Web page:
Crisis in Ukraine Drives Food Prices Higher Around World
The impact of Russia’s invasion of Ukraine — a country long known as the “breadbasket of Europe” because of the prodigious amounts of wheat, corn and other cereal grains that it produces — will extend far beyond Europe, wreaking havoc on global food supplies, experts from aid agencies say. Ukraine produces 16% of the world’s corn, and Ukraine and Russia combined produce 29% of the wheat sold on world markets. Much of what they export goes to Africa, the Middle East and South Asia, and with virtually no cargo moving out of either county’s Black Sea ports, prices for the staple foods are spiking. Still unknown is whether an enduring war in Ukraine will damage this year’s harvest or prevent the sowing of crops for the next growing season. … “Because we have supply chain expertise and we have, for years, developed strategies for making sure we can get commodities into hard-to-reach countries in difficult times, we have other sources,” [Steve Taravella, a senior spokesperson for the UN WFP] said. “I’m not concerned that WFP won’t be able to find wheat or split peas or other things that we rely on Ukraine for. What we’re concerned about is what we and others will have to pay for them, because prices are going to go up.” The agency might be forced to reduce the per-person ration of food it provides, he said. “It will cost us more, which will mean we may have to cut rations. Those are very real implications,” he said. VOA

China-Uganda Loan Deal for Entebbe Airport is Binding: MPs
A parliamentary committee that unearthed the “bad” terms of the Uganda-China’s Exim Bank Entebbe Airport loan agreement has ended its probe, noting that the deal is binding. Joel Ssenyonyi, chairperson of the Committee on Commissions, Statutory Authorities and State Enterprises, told The EastAfrican that it is impossible to pull out of the agreement given the dire consequences the country would face. But he says Finance Minister Matia Kasaija and his officials should be prosecuted and jailed. “In other countries, Mr Kasaija should have resigned yesterday,” he said. A clause in the agreement, seen by The EastAfrican, says, “the borrower (Uganda) shall keep the documents, terms, conditions of the agreement strictly confidential and must seek permission for disclosure.” But Attorney General Kiryowa Kiwanuka, without giving the consequences, says Uganda could withdraw if it wanted but, “there are consequences of doing so.” … There were over 10 clauses that were deemed unfriendly and as good as mortgaging the airport and eroding the country’s sovereignty. The most troubling for aviation bosses was a clause that obliged the government to open an escrow account in Stanbic Bank where all transactions have to be monitored and approved by Exim Bank. … And in case of any dispute, the China International Economic and Trade Arbitration Commission (CIETAC) in Beijing would resolve it under Chinese law. The East African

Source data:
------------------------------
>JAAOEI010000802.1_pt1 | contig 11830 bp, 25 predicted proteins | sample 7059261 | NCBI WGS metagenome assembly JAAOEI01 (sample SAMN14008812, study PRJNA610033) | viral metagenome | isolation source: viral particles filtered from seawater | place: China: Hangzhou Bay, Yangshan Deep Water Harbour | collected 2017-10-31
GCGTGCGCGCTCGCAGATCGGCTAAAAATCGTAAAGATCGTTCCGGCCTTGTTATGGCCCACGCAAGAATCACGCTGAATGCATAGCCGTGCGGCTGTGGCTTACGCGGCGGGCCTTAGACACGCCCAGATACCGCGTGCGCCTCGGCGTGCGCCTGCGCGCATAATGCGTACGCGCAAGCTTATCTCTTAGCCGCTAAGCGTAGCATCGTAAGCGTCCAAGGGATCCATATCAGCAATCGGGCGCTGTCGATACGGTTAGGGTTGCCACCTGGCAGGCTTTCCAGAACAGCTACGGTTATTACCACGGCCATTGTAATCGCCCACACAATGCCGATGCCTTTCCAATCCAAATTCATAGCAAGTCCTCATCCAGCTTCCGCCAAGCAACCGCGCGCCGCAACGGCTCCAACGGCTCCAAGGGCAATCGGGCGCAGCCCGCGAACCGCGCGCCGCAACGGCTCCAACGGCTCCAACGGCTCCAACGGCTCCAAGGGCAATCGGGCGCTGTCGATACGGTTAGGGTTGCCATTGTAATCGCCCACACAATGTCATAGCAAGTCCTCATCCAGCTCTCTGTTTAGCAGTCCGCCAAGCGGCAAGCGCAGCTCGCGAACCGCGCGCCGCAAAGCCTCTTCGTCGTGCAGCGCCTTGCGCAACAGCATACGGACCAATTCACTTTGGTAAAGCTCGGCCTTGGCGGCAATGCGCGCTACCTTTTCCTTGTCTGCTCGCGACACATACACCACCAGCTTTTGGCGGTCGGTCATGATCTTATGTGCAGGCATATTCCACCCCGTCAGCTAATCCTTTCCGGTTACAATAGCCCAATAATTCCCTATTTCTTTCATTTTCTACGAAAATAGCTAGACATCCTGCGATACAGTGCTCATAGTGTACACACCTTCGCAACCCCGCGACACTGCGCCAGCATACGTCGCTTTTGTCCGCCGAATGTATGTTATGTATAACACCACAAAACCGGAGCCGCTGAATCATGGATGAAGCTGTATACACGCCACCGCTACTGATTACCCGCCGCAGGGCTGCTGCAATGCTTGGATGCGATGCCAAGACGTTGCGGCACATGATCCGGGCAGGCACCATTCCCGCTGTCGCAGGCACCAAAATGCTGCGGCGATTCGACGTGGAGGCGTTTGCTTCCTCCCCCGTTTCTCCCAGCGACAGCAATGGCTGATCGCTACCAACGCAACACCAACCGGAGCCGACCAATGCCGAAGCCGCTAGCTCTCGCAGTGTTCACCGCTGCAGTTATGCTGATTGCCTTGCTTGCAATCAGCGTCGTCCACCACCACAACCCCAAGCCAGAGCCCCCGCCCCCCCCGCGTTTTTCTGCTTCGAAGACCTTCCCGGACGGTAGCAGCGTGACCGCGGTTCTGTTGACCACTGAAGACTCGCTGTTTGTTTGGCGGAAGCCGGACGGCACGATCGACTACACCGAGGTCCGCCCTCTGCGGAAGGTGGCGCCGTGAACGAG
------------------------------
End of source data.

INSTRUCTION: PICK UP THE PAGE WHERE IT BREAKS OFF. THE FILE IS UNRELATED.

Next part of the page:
US Extends Sanctions on Zimbabwe Because it’s a Threat to its Foreign Policy
The United States (US) has extended its sanctions on Zimbabwe, a month after the European Union (EU) did the same. In a statement, US President Joe Biden said this was done because Zimbabwe’s gross human rights and democratic principles disregard are a threat to the US’ foreign policy. … In its justification, the US said: “President Emmerson Mnangagwa has not made the necessary political and economic reforms that would warrant terminating the existing targeted sanctions programme.” The US also noted that opposition politicians and journalists herald people who bore the brunt of violence from the state. “Throughout the last year, government security services routinely intimidated and violently repressed citizens, including members of opposition political parties, union members, and journalists. News24

Media Watchdog Wants Zimbabwe Government to Ensure Peace During Coming Elections